FORT LEE, Va. (Sept. 11, 2014) -- As a community that has experienced a tragic loss, the impact of that loss may linger. It’s important to find positive ways to cope with thoughts and feelings in a healthy way.
For many, loss is not a new phenomenon or foreign occurrence in their lives. Oftentimes when people experience loss, and almost without fail, they have to quietly digest or in measure of outburst, befriend it, and then say to themsevles, “This feels familiar and I’m going to make it through.”
It is important to distinguish the difference between normal grief and depression. Grief and depression
When an individual loses someone or something dear to them, it’s natural to feel pain and grief. The grief process is normal, and most people go through it. But when grief takes over a life and an individual begins to feel hopeless, helpless and worthless, then it’s time to talk to a doctor.
What is grief?
Grief is a natural response to death or loss. The grieving process is an opportunity to appropriately mourn a loss and then heal. The process is helped when you acknowledge grief, find support and allow time for grief to work.
Each year, between 5- 9 percent of the population loses a close family member. But that’s not the only kind of loss that can cause grief. People can feel loss when:
• They become separated from a loved one
• They lose a job, position, or income
• A pet dies or runs away
• Kids leave home
• They have a major change in life such as getting a divorce, moving or retiring
How do we react to grief and loss?
There are specific stages of grief. They reflect common reactions people have as they try to make sense of a loss. An important part of the healing process is feeling and accepting the emotions that come as a result of the loss.
The following are the common stages of grief that people go through:
• Denial, numbness, and shock- Numbness is a normal reaction to a death or loss and should never be confused with “not caring.” This stage of grief helps protect us from experiencing the intensity of the loss. It can be useful when we have to take some action, such as planning a funeral, notifying relatives or reviewing important papers. As we move through the experience and slowly acknowledges its impact, the initial denial and disbelief fades.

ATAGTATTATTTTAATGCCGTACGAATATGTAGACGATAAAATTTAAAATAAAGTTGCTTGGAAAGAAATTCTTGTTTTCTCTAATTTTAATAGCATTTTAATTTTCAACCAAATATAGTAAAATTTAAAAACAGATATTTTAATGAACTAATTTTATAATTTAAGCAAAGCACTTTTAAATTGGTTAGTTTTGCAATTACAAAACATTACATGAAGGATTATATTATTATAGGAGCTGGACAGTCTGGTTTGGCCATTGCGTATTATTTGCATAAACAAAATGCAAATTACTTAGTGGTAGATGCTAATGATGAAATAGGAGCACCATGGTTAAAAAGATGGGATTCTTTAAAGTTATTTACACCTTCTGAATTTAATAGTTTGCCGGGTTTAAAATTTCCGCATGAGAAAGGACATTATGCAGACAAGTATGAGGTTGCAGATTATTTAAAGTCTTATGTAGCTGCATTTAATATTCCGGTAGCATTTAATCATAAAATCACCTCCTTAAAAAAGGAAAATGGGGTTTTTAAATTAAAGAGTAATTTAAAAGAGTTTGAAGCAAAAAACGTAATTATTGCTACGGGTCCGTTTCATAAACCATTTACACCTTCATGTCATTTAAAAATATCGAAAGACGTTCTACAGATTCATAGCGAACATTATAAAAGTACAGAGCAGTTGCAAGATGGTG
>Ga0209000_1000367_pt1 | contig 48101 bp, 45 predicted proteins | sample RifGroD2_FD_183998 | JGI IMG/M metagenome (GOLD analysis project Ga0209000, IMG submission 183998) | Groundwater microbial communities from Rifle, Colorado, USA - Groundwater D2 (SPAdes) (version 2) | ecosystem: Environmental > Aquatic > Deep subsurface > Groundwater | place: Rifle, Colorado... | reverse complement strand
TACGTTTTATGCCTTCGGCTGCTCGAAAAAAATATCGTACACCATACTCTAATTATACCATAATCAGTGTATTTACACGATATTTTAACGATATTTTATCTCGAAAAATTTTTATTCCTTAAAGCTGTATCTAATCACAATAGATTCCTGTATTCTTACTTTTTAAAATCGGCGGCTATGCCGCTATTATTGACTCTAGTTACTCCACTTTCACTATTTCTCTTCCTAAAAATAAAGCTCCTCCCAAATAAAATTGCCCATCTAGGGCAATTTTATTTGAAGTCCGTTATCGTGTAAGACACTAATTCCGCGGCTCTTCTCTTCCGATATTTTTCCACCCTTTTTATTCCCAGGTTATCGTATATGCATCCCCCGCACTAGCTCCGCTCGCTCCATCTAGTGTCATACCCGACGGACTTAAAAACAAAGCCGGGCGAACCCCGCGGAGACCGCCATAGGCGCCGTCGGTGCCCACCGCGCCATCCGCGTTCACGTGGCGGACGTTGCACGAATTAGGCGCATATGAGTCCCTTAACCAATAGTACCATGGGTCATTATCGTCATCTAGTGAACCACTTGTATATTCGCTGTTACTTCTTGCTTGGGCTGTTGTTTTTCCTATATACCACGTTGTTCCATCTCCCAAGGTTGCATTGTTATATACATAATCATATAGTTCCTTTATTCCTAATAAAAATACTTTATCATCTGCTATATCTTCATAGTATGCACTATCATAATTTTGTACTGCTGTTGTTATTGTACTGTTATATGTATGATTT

• Bargaining – This stage of grief may be marked by persistent thoughts about what “could have been done” to prevent the death or loss. Some people become obsessed with thinking about specific ways things could have been done differently to save the person’s life or prevent the loss. If this stage of grief isn’t dealt with and resolved, the person may live with intense feelings of guilt or anger that can interfere with the healing process.
• Depression – In this stage, people begin to realize and feel the true extent of death or loss. Common signs of depression in this stage include trouble sleeping, poor appetite, fatigue, lack of energy and crying spells. Individuals may also have self-pity and feel lonely, isolated, empty, lost and anxious.
• Anger – This stage is common. It usually happens when someone feels helpless and powerless. Anger can stem from a feeling of abandonment because of a death or loss. Sometimes a person is angry at a higher power, at the doctors who cared for a lost loved one or toward life in general.
• Acceptance – In time, people can come to terms with all the emotions and feelings they have experienced when the death or loss happened. Healing can begin once the loss becomes integrated into their set of life experiences.
Throughout our lives, we may return to some of the earlier stages of grief, such as depression and/or anger. Because there are no rules or time limit to the grieving process, everyone’s healing process and resilience level will be different.
I encourage anyone who feels they are experiencing anger and/or depression to seek help whether it be talking to a battle buddy, chaplain or their health care provider.